Syngenta Lawsuits: Helping Corn Farmers Recover Lost Income

Syngenta's bungled product launch caused corn prices to drop

Corn Farmers’ Case Against Syngenta

In November 2013, China — a major importer of US corn — began rejecting shipments of US corn amid concerns that genetically-modified product containing the MIR 162 trait had been comingled with the rest of the corn crop. This caused a precipitous decline in US corn prices.

The National Grain and Feed Association (NGFA) pegged the economic impact of China’s ban on Syngenta GMO corn at $2.9 billion between November 2013 and April 2014. Some experts contend that the market has yet to recover, thus the total economic impact might be even greater.

Despite the fact that one of our largest agricultural trading partners had yet to approve Agrisure Viptera MIR 162, Syngenta began selling the product in 2011. By 2012, the company was allegedly misinforming farmers, grain elevators and exporters about the prospects of China approving the corn for import. The company was very explicit in its statements and even launched a “Plant with Confidence” marketing campaign. In an April 2012 earnings call, Syngenta CEO Michael Mack stated that he expected China to clear Agrisure Viptera MIR 162 “within a matter of a couple of days.” That approval did not come until December 2014.

The company encouraged farmers to buy the seed and plant it next to corn grown from other seeds. This potentially caused cross-pollination of the MIR 162 trait. Furthermore, MIR 162 corn was comingled with non-MIR 162 corn, making it impossible to isolate the offending product from grain shipments. While only 3 percent of American fields were planted with Viptera and Duracade (released in 2014), we believe that nearly every corn farmer in the nation was negatively impacted by this disastrous product launch.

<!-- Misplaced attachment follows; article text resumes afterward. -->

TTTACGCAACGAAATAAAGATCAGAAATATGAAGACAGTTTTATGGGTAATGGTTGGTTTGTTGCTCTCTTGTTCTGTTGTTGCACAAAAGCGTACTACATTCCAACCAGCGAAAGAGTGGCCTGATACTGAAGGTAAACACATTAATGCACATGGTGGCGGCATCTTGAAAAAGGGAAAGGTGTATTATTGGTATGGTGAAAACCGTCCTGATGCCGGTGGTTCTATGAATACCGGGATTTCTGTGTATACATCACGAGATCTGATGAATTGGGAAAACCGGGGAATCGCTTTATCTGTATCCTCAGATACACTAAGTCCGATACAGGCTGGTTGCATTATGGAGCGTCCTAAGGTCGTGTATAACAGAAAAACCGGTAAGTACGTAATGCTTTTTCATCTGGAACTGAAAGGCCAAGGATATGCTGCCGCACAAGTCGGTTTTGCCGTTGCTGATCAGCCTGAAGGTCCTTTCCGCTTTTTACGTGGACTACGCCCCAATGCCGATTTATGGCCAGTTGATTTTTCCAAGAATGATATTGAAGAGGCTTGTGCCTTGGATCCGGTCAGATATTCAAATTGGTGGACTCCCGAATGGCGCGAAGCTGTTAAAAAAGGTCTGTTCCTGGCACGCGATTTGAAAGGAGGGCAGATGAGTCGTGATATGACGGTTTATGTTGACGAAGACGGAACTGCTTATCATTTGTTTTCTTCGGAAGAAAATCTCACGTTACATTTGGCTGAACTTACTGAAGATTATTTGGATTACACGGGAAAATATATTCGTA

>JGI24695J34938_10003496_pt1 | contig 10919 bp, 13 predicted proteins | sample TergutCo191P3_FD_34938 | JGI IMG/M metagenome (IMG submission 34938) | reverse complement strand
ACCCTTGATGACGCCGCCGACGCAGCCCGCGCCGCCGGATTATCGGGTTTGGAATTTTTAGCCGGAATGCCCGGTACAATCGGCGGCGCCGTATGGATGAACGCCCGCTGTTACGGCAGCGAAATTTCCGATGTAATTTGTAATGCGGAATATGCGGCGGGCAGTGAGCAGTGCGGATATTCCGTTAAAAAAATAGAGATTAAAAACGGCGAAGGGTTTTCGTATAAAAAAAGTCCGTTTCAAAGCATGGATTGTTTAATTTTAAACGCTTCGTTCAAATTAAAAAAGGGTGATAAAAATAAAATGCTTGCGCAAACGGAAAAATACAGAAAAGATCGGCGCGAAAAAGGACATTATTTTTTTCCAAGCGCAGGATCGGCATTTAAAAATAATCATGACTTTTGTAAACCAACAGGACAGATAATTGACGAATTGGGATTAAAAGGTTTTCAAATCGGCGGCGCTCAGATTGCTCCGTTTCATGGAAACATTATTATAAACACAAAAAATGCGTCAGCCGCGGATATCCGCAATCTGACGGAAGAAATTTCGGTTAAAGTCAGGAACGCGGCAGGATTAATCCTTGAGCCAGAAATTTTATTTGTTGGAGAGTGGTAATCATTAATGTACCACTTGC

When China began enforcing its zero-tolerance policy for the presence of Syngenta’s Agrisure Viptera MIR 162 in corn imports, a series of major market disruptions ensued. This caused US corn crops to be sold at a discount in domestic markets. The NGFA’s preliminary estimate is that China’s refusal of US corn reduced prices by 11 cents per bushel, driving corn prices down to a five-year low. Subsequent estimates show a loss of 20 to 30 cents per bushel.

The bottom line: We believe farmers should be compensated because Syngenta took money out of their pockets when its product caused corn prices to collapse.

Updated May 8, 2018

On May 11, 2018, the 150-day settlement claim form filing period will begin. That same day, the 20-page court-ordered settlement notice will be mailed to every U.S. corn producer. It is lengthy and detailed. So is the claim form. By law, the notice must be sent to all U.S. corn producers. You will receive it soon.

The good news is that we have your back. You need not be concerned with the notice or settlement claim form. We will prepare your claim form and send it to you for your review and signature.

You will receive your completed claim form directly from us. In early June, we will begin sending claim forms to our clients on a rolling basis. Please be on the lookout for your claim form. It will arrive in a large 8 ½ by 11 envelope – along with a postage pre-paid return envelope. All you will have to do is review it, sign it, date it and return it to us. We will take it from there. You will receive your settlement distribution in the spring of 2019.

We are your lawyers. We will make sure your claim is timely filed. And we will deal with the settlement administrator regarding any follow-up questions or issues. We will do what we promised to do, so you can keep doing what you do best.